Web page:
A whistleblower alleges in a complaint filed in October that there are still serious privacy and data security concerns at Twitter, according to a January 25 Bloomberg article.
The whistleblower alleges that “[a]s many as 4,000 company employees could access an internal function nicknamed ‘GodMode’ that allows them to take over private accounts and tweet – or delete tweets from them,” the article states. The whistleblower complaint “was shared with the Justice Department (DOJ), the Federal Trade Commission (FTC) and some members of Congress.” According to the article, the complaint was shared with Bloomberg by an anonymous congressional staffer.
The complaint alleges: “Twitter does not have the capability to log which, if any, engineers use or abuse GodMode.” Nonprofit law firm Whistleblower Aid filed the lawsuit on behalf of the whistleblower.
The whistleblower is remaining anonymous, but according to the article, they worked at Twitter as an engineer when they filed the complaint. They no longer work at Twitter, “according to a person familiar with the matter who requested anonymity because of sensitivities involved,” the article states. The staffer who shared the complaint with Bloomberg also said that the whistleblower “briefed a congressional committee this month about transgressions at the company that continued under [Elon] Musk.”
The complaint “includes screenshots of code” and alleges “that since 2016, about 4,000 workers could easily access individual Twitter accounts and tweet from them. To do so, they would have to download code from the social media company’s code repository, change a setting from ‘false’ to ‘true’ and then run the code, according to the whistleblower.” The whistleblower also alleges that “one engineer described use of the function as based on ‘an honor system’ and that no logs were kept of its use.”
According to Bloomberg, the whistleblower said in an earlier September complaint filed with the FTC, the DOJ, and “some members of Congress” that leadership at Twitter “does not support fixing known vulnerabilities” and discussed “major ongoing security lapses.”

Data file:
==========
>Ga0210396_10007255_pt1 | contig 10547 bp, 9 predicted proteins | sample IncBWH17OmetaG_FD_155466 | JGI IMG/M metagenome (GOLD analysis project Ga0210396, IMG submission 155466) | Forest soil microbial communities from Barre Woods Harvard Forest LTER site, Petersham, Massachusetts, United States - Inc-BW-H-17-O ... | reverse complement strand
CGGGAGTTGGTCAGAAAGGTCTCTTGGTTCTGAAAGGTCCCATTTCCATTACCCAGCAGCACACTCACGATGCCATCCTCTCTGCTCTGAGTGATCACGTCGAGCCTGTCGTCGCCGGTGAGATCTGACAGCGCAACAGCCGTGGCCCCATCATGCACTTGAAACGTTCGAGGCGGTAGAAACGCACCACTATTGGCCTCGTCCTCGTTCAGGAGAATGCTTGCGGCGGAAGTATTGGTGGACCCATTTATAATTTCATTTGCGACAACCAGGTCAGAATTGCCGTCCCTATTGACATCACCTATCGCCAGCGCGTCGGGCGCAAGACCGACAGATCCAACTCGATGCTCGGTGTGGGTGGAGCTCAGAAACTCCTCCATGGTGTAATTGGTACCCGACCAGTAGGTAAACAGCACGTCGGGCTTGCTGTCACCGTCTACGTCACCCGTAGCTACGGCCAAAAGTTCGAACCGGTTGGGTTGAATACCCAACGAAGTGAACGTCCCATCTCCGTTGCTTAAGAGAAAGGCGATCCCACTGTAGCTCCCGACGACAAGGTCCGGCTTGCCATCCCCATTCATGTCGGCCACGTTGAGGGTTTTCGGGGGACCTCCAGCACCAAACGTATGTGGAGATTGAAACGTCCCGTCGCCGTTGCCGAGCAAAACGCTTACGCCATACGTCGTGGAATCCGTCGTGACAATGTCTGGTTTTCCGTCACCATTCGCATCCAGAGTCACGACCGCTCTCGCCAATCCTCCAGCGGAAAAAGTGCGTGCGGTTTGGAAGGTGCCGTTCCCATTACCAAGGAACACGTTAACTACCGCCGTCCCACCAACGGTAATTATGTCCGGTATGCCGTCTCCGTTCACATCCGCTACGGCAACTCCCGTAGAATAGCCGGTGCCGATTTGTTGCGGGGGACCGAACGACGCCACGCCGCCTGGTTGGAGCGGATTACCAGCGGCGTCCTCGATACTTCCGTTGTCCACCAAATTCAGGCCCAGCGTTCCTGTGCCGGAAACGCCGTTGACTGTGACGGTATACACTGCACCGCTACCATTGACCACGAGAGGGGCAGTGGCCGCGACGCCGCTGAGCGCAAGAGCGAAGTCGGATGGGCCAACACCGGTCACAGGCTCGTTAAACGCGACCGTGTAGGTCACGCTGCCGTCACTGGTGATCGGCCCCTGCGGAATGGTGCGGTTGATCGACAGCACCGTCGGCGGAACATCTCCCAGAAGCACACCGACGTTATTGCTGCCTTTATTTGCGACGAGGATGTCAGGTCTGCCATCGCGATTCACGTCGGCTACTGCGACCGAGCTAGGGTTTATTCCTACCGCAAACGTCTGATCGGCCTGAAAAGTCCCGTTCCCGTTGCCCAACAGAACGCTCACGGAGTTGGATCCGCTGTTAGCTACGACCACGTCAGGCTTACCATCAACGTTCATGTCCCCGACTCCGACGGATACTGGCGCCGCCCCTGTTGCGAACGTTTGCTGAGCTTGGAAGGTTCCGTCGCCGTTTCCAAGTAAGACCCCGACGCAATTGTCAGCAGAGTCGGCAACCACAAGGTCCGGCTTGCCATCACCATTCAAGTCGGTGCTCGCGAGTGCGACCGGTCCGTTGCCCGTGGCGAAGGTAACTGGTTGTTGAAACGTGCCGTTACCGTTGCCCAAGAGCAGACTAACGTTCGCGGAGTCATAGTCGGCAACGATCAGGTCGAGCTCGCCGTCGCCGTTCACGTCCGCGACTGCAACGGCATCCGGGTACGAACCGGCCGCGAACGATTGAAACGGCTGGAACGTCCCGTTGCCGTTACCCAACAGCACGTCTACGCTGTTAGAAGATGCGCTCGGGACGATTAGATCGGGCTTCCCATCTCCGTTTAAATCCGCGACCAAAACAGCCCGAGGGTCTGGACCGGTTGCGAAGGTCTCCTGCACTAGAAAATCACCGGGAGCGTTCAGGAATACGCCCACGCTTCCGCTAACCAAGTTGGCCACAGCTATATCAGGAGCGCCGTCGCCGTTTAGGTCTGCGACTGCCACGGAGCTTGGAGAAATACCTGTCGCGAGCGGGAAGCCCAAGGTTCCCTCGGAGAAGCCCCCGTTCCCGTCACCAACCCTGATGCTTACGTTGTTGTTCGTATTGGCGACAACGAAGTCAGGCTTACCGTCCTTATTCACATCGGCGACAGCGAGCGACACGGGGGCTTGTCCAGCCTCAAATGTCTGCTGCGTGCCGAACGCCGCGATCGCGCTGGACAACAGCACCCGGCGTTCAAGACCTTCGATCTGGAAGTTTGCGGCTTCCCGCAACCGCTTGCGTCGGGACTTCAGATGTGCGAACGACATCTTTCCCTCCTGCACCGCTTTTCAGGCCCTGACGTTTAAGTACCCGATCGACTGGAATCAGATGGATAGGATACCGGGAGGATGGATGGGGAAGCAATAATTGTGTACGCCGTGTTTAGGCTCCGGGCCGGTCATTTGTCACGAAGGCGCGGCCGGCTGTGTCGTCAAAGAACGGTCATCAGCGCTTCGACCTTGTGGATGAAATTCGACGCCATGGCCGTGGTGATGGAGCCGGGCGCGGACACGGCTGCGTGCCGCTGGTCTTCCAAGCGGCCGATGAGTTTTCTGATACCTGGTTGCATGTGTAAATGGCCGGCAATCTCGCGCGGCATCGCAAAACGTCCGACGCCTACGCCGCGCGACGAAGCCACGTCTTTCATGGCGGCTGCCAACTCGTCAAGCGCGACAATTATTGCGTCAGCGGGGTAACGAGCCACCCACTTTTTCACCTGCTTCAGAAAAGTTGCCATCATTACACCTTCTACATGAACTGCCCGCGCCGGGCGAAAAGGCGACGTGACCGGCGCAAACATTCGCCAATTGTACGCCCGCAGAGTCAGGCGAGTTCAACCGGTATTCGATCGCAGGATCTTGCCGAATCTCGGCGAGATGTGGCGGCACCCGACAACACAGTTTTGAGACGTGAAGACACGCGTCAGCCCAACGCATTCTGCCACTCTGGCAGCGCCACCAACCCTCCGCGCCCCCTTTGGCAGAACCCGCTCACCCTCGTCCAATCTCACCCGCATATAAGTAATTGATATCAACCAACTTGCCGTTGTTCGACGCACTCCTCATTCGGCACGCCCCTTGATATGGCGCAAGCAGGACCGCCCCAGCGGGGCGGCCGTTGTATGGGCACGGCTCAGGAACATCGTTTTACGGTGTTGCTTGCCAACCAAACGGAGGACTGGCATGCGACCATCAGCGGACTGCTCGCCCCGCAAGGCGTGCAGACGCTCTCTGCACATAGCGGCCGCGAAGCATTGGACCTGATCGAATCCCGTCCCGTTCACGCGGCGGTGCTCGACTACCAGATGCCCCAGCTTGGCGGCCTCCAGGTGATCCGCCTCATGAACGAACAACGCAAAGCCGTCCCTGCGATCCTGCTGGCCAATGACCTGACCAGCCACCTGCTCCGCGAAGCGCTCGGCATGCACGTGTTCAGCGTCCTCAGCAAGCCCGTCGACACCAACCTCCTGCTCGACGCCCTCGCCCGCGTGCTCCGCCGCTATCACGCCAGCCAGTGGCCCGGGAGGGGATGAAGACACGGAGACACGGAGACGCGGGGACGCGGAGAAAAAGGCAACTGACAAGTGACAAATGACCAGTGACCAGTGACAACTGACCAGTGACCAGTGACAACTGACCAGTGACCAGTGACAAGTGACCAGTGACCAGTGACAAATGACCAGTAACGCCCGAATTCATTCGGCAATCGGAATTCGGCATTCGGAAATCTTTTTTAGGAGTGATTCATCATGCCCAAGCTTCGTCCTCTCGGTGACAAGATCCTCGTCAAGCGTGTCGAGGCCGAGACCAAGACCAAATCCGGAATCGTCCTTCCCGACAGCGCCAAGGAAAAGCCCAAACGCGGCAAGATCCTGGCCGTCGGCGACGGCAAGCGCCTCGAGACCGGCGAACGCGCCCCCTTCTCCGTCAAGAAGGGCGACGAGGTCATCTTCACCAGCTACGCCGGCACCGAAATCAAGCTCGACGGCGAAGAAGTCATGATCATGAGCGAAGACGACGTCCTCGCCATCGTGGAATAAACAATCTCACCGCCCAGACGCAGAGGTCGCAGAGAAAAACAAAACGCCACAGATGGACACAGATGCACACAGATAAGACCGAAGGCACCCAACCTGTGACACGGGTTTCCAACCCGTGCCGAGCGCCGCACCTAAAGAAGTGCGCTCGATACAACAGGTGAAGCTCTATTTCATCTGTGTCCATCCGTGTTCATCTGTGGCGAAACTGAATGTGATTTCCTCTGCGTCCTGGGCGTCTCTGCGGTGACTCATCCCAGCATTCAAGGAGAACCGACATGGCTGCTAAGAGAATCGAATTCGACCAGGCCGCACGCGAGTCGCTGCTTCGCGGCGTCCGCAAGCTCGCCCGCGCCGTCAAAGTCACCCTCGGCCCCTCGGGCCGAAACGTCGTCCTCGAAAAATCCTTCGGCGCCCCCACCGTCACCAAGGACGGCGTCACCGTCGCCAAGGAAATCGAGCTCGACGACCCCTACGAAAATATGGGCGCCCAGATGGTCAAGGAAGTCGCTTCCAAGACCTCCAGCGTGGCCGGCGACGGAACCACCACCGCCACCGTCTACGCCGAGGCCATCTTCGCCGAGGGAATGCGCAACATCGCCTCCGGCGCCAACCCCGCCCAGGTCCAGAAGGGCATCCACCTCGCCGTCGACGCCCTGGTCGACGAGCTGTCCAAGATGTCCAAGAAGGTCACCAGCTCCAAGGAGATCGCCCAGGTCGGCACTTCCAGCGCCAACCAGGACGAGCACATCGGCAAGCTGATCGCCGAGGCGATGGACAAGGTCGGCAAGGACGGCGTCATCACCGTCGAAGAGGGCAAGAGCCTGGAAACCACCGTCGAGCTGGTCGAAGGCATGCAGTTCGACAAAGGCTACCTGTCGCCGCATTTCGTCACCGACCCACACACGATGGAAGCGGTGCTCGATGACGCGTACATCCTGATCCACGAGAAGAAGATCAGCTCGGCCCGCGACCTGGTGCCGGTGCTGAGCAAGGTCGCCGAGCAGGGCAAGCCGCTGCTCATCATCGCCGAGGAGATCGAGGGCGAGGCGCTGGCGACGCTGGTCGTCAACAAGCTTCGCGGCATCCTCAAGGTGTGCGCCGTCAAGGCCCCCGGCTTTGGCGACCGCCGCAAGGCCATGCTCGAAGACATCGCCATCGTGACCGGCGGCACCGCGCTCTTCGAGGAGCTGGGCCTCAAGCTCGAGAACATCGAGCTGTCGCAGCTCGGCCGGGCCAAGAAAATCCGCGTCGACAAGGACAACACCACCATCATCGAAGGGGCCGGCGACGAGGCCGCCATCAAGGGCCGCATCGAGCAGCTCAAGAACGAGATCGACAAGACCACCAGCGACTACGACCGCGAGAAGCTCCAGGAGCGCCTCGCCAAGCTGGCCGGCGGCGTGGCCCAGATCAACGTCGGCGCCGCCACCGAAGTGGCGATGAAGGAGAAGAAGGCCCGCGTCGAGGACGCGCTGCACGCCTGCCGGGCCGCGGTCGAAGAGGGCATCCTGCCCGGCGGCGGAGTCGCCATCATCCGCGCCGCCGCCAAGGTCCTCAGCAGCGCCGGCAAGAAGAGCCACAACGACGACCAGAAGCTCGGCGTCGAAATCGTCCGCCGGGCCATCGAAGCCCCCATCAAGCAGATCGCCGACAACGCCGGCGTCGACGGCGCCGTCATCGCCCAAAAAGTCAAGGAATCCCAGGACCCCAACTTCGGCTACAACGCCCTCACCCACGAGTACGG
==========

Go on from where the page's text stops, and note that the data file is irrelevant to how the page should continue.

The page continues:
“Since the complaint was filed, several top executives overseeing cybersecurity and privacy, in addition to teams responsible for government compliance, are no longer with [Twitter],” Bloomberg reports.
Both Twitter and the FTC did not respond to a request for comment. However, Representative Jan Schakowsky (D-IL) published a statement expressing concerns about the whistleblower’s allegations.”The Twitter whistleblower’s disclosures highlight that technology companies are routinely failing to protect the security and privacy of consumers’ data. I am particularly concerned about Twitter users’ data, as well as the potential impact of the debts Elon Musk owes to foreign powers.”
Rep. Schakowsky commented, “This further demonstrates the need for action from both Congress as well as regulators. The American Data Privacy and Protection Act, which passed the House Energy and Commerce Committee last Congress with overwhelming bipartisan support, required companies to ensure consumers’ data is secure and empowered the FTC to enforce the requirement.”
“The FTC has deepened an existing investigation into Twitter’s privacy and data security practices since Musk acquired the company, Bloomberg reported last month. Musk’s Twitter is still subject to FTC oversight under a consent order that runs through at least 2042, making the company’s privacy and data policies and new product offerings subject to scrutiny by the agency,” the article states.
Twitter has been no stranger to whistleblower complaints and employees speaking out about issues at the company. In the seventh hearing hosted by the Select Committee to Investigate the January 6th Attack on the United States Capitol that took place in July 2022, a former Twitter employee who remained anonymous spoke about former President Donald Trump’s behavior on the platform. Read about the hearing on WNN.
Peiter Zatko, Twitter’s former head of security, filed whistleblower complaints in August 2022 alleging “that the company deceived regulators, investors, and its own board of directors about ‘extreme, egregious deficiencies’ in its cybersecurity defenses,” prior WNN reporting states. He submitted his complaints with the U.S. Securities and Exchange Commission as well at the FTC and DOJ. In September 2022, Zatko, or “Mudge,” testified before the Senate Judiciary Committee about his allegations that the social media platform has “egregious deficiencies” in its cybersecurity defenses.